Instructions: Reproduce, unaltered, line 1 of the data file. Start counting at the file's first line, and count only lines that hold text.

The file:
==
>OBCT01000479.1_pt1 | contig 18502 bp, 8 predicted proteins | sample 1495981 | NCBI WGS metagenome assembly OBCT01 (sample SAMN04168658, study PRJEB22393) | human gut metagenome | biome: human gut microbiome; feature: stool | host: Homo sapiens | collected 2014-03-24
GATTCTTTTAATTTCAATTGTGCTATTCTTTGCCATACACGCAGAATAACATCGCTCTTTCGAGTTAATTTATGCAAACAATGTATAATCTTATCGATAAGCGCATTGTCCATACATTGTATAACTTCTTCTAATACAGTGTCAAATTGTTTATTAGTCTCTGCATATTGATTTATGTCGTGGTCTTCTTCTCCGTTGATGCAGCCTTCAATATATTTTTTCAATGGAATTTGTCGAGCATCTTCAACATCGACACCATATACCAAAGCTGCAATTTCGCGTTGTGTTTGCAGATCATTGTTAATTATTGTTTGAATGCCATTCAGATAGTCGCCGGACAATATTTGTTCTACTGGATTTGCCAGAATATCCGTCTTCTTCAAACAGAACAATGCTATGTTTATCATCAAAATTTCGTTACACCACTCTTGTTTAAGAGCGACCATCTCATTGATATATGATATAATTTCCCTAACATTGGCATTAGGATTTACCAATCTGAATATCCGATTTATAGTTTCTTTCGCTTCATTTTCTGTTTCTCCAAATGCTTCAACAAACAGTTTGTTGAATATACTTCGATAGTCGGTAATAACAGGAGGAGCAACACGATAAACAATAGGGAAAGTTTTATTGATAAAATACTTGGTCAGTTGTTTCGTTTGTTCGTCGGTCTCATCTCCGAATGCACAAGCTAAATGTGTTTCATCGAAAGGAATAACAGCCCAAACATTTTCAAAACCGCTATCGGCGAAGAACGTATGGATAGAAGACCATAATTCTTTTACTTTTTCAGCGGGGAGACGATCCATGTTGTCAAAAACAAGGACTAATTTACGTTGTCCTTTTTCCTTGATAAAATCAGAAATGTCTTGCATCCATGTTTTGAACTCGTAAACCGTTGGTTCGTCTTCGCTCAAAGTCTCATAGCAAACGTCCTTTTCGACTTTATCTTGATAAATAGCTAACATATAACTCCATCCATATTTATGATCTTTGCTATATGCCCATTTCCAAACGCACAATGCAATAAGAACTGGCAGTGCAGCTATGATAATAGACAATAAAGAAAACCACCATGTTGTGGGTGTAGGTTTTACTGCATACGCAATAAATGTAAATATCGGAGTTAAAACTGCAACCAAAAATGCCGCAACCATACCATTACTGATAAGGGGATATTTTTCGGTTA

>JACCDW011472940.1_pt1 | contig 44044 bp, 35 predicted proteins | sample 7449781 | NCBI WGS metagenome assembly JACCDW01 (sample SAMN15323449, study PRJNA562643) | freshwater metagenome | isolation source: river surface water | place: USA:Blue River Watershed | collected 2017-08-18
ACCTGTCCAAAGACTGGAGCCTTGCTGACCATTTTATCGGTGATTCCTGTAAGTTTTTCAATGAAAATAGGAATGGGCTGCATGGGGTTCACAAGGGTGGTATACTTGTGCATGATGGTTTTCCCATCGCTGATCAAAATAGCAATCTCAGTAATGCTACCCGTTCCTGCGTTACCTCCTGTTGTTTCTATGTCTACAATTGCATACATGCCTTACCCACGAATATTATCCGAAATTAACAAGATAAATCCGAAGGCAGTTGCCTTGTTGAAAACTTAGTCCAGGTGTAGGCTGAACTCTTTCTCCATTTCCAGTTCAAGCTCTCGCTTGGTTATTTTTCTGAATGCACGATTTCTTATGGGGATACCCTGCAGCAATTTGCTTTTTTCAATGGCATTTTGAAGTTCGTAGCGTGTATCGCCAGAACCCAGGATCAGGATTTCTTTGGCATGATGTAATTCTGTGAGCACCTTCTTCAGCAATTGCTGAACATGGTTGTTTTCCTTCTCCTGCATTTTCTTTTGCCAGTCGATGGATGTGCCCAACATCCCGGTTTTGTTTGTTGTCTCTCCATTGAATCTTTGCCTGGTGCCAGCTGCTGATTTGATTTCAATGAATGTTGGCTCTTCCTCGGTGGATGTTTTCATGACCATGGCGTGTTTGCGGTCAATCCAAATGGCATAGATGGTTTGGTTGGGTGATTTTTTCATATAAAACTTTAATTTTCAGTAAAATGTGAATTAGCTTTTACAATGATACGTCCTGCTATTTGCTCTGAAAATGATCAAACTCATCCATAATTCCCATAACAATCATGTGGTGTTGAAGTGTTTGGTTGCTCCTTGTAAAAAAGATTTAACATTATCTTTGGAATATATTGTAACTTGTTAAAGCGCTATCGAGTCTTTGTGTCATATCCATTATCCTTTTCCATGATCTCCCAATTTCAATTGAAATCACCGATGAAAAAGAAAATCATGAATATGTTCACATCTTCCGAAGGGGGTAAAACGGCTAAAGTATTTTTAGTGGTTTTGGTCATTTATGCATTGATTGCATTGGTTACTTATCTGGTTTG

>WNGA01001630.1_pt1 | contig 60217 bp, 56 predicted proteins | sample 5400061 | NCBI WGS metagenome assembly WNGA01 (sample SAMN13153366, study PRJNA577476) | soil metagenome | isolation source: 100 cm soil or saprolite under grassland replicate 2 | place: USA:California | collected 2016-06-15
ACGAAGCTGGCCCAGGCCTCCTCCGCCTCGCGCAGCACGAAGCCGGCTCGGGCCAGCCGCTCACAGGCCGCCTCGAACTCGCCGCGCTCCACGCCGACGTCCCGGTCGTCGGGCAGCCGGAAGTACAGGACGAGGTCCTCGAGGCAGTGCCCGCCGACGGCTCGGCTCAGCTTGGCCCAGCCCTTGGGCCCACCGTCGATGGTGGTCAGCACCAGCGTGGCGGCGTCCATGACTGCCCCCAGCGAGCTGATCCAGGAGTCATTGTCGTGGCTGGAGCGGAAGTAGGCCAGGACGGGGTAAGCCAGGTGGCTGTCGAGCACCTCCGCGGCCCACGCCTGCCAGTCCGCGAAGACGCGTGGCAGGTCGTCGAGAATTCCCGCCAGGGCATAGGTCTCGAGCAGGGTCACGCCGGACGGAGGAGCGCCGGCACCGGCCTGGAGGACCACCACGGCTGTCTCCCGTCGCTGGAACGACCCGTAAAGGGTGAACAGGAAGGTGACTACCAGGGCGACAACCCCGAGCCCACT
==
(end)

>OBCT01000479.1_pt1 | contig 18502 bp, 8 predicted proteins | sample 1495981 | NCBI WGS metagenome assembly OBCT01 (sample SAMN04168658, study PRJEB22393) | human gut metagenome | biome: human gut microbiome; feature: stool | host: Homo sapiens | collected 2014-03-24